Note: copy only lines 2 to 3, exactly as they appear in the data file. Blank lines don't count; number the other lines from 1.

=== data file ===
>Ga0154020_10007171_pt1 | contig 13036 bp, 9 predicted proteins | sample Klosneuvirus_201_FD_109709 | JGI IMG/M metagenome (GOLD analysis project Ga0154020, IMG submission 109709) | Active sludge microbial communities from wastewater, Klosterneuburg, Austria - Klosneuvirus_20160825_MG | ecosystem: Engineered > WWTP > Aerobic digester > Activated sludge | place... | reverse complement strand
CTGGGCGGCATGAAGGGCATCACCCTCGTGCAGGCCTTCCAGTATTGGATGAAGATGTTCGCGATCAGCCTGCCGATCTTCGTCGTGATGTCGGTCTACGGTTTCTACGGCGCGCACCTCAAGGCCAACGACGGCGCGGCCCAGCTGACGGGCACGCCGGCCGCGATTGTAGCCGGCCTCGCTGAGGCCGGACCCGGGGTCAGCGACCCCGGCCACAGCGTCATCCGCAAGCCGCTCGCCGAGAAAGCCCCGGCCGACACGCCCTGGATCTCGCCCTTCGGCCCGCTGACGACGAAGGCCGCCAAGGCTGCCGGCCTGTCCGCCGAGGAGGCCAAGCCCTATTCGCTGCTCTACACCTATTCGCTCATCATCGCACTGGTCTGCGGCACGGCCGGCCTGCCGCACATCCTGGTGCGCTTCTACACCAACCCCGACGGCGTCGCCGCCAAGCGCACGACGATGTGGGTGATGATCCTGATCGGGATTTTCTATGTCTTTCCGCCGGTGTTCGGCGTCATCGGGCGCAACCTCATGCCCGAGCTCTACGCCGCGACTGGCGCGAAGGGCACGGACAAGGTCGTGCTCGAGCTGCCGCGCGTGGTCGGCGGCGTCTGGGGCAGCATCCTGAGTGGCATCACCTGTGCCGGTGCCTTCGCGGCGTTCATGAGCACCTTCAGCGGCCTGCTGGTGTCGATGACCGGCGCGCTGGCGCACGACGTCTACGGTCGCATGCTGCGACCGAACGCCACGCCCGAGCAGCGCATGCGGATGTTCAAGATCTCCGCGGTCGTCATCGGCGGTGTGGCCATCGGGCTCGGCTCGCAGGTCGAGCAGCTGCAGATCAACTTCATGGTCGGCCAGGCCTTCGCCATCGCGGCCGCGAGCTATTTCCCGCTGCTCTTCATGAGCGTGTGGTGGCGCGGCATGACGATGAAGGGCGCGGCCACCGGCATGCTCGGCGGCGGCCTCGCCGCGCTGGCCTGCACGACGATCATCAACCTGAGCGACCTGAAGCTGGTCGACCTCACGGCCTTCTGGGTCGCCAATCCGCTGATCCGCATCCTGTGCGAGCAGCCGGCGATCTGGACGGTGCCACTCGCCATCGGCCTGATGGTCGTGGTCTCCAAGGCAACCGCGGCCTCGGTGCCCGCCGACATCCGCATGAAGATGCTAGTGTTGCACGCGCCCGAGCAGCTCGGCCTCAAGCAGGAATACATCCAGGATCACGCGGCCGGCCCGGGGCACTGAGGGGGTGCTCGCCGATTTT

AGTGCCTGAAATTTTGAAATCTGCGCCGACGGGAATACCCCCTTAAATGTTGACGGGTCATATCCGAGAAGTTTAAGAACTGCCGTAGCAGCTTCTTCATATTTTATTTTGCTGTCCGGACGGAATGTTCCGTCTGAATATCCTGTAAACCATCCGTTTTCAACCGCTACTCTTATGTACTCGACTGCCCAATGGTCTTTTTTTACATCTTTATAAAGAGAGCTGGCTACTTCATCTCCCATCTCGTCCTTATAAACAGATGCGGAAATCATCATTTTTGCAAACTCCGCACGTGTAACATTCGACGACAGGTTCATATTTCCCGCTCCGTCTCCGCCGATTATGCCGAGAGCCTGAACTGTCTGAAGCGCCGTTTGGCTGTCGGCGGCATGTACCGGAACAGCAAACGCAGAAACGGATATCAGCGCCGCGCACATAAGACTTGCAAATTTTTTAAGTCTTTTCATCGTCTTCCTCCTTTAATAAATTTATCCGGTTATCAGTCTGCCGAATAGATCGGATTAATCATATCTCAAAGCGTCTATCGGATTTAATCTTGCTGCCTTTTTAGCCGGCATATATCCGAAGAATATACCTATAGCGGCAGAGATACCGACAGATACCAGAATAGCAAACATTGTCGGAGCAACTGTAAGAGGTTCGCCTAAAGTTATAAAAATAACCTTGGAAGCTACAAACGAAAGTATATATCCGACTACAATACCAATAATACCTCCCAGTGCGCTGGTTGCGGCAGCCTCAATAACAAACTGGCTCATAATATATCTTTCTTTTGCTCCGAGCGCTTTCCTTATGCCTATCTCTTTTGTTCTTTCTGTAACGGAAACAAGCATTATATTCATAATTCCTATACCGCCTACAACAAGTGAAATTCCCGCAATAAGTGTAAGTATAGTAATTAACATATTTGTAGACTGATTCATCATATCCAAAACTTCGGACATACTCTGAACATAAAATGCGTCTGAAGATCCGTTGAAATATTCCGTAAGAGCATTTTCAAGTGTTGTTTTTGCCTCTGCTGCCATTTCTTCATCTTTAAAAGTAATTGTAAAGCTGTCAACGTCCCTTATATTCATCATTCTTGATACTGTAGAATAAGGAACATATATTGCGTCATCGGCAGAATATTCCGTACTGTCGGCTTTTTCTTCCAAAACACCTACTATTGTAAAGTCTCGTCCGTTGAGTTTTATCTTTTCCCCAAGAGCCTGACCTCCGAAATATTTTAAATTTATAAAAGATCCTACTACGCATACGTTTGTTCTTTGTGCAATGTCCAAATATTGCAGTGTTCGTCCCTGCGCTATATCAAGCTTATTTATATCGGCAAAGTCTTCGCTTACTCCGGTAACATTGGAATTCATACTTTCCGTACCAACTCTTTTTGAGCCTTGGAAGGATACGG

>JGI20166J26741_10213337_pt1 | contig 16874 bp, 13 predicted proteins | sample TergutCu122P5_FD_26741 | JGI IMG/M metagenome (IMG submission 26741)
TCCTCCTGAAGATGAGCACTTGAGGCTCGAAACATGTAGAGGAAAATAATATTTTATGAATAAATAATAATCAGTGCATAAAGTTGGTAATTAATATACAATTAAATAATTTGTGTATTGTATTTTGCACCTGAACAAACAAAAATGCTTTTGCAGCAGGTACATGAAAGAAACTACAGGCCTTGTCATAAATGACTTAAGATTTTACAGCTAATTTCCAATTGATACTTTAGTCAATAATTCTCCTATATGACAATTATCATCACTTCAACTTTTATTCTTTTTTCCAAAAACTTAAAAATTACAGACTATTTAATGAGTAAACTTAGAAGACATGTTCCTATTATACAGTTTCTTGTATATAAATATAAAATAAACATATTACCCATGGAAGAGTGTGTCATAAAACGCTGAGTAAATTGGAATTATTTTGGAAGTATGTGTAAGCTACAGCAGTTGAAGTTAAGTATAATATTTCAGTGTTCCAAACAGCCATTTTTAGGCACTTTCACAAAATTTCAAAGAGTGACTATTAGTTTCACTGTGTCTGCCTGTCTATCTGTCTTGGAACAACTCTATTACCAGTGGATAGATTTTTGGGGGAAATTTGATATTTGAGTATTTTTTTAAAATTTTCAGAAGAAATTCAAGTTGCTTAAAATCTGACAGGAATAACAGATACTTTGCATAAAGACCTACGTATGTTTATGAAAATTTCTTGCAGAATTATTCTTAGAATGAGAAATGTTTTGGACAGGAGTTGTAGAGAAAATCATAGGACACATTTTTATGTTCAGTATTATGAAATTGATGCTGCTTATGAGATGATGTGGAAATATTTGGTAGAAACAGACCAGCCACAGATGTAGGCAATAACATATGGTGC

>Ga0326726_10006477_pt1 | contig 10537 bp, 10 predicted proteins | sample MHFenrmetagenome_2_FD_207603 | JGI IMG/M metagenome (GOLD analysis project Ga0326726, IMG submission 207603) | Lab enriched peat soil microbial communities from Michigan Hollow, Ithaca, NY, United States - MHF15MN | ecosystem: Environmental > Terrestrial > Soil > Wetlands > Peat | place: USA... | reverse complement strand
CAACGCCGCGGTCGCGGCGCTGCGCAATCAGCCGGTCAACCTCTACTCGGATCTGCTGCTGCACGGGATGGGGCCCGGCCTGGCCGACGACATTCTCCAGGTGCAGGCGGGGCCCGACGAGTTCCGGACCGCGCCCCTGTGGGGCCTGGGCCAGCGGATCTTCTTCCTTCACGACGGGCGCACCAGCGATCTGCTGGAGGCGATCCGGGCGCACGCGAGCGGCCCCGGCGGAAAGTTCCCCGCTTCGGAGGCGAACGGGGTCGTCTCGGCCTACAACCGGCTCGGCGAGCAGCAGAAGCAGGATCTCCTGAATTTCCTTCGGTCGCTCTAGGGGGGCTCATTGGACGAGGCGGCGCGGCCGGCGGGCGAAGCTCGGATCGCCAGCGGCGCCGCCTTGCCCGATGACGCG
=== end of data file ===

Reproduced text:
CTGGGCGGCATGAAGGGCATCACCCTCGTGCAGGCCTTCCAGTATTGGATGAAGATGTTCGCGATCAGCCTGCCGATCTTCGTCGTGATGTCGGTCTACGGTTTCTACGGCGCGCACCTCAAGGCCAACGACGGCGCGGCCCAGCTGACGGGCACGCCGGCCGCGATTGTAGCCGGCCTCGCTGAGGCCGGACCCGGGGTCAGCGACCCCGGCCACAGCGTCATCCGCAAGCCGCTCGCCGAGAAAGCCCCGGCCGACACGCCCTGGATCTCGCCCTTCGGCCCGCTGACGACGAAGGCCGCCAAGGCTGCCGGCCTGTCCGCCGAGGAGGCCAAGCCCTATTCGCTGCTCTACACCTATTCGCTCATCATCGCACTGGTCTGCGGCACGGCCGGCCTGCCGCACATCCTGGTGCGCTTCTACACCAACCCCGACGGCGTCGCCGCCAAGCGCACGACGATGTGGGTGATGATCCTGATCGGGATTTTCTATGTCTTTCCGCCGGTGTTCGGCGTCATCGGGCGCAACCTCATGCCCGAGCTCTACGCCGCGACTGGCGCGAAGGGCACGGACAAGGTCGTGCTCGAGCTGCCGCGCGTGGTCGGCGGCGTCTGGGGCAGCATCCTGAGTGGCATCACCTGTGCCGGTGCCTTCGCGGCGTTCATGAGCACCTTCAGCGGCCTGCTGGTGTCGATGACCGGCGCGCTGGCGCACGACGTCTACGGTCGCATGCTGCGACCGAACGCCACGCCCGAGCAGCGCATGCGGATGTTCAAGATCTCCGCGGTCGTCATCGGCGGTGTGGCCATCGGGCTCGGCTCGCAGGTCGAGCAGCTGCAGATCAACTTCATGGTCGGCCAGGCCTTCGCCATCGCGGCCGCGAGCTATTTCCCGCTGCTCTTCATGAGCGTGTGGTGGCGCGGCATGACGATGAAGGGCGCGGCCACCGGCATGCTCGGCGGCGGCCTCGCCGCGCTGGCCTGCACGACGATCATCAACCTGAGCGACCTGAAGCTGGTCGACCTCACGGCCTTCTGGGTCGCCAATCCGCTGATCCGCATCCTGTGCGAGCAGCCGGCGATCTGGACGGTGCCACTCGCCATCGGCCTGATGGTCGTGGTCTCCAAGGCAACCGCGGCCTCGGTGCCCGCCGACATCCGCATGAAGATGCTAGTGTTGCACGCGCCCGAGCAGCTCGGCCTCAAGCAGGAATACATCCAGGATCACGCGGCCGGCCCGGGGCACTGAGGGGGTGCTCGCCGATTTT

AGTGCCTGAAATTTTGAAATCTGCGCCGACGGGAATACCCCCTTAAATGTTGACGGGTCATATCCGAGAAGTTTAAGAACTGCCGTAGCAGCTTCTTCATATTTTATTTTGCTGTCCGGACGGAATGTTCCGTCTGAATATCCTGTAAACCATCCGTTTTCAACCGCTACTCTTATGTACTCGACTGCCCAATGGTCTTTTTTTACATCTTTATAAAGAGAGCTGGCTACTTCATCTCCCATCTCGTCCTTATAAACAGATGCGGAAATCATCATTTTTGCAAACTCCGCACGTGTAACATTCGACGACAGGTTCATATTTCCCGCTCCGTCTCCGCCGATTATGCCGAGAGCCTGAACTGTCTGAAGCGCCGTTTGGCTGTCGGCGGCATGTACCGGAACAGCAAACGCAGAAACGGATATCAGCGCCGCGCACATAAGACTTGCAAATTTTTTAAGTCTTTTCATCGTCTTCCTCCTTTAATAAATTTATCCGGTTATCAGTCTGCCGAATAGATCGGATTAATCATATCTCAAAGCGTCTATCGGATTTAATCTTGCTGCCTTTTTAGCCGGCATATATCCGAAGAATATACCTATAGCGGCAGAGATACCGACAGATACCAGAATAGCAAACATTGTCGGAGCAACTGTAAGAGGTTCGCCTAAAGTTATAAAAATAACCTTGGAAGCTACAAACGAAAGTATATATCCGACTACAATACCAATAATACCTCCCAGTGCGCTGGTTGCGGCAGCCTCAATAACAAACTGGCTCATAATATATCTTTCTTTTGCTCCGAGCGCTTTCCTTATGCCTATCTCTTTTGTTCTTTCTGTAACGGAAACAAGCATTATATTCATAATTCCTATACCGCCTACAACAAGTGAAATTCCCGCAATAAGTGTAAGTATAGTAATTAACATATTTGTAGACTGATTCATCATATCCAAAACTTCGGACATACTCTGAACATAAAATGCGTCTGAAGATCCGTTGAAATATTCCGTAAGAGCATTTTCAAGTGTTGTTTTTGCCTCTGCTGCCATTTCTTCATCTTTAAAAGTAATTGTAAAGCTGTCAACGTCCCTTATATTCATCATTCTTGATACTGTAGAATAAGGAACATATATTGCGTCATCGGCAGAATATTCCGTACTGTCGGCTTTTTCTTCCAAAACACCTACTATTGTAAAGTCTCGTCCGTTGAGTTTTATCTTTTCCCCAAGAGCCTGACCTCCGAAATATTTTAAATTTATAAAAGATCCTACTACGCATACGTTTGTTCTTTGTGCAATGTCCAAATATTGCAGTGTTCGTCCCTGCGCTATATCAAGCTTATTTATATCGGCAAAGTCTTCGCTTACTCCGGTAACATTGGAATTCATACTTTCCGTACCAACTCTTTTTGAGCCTTGGAAGGATACGG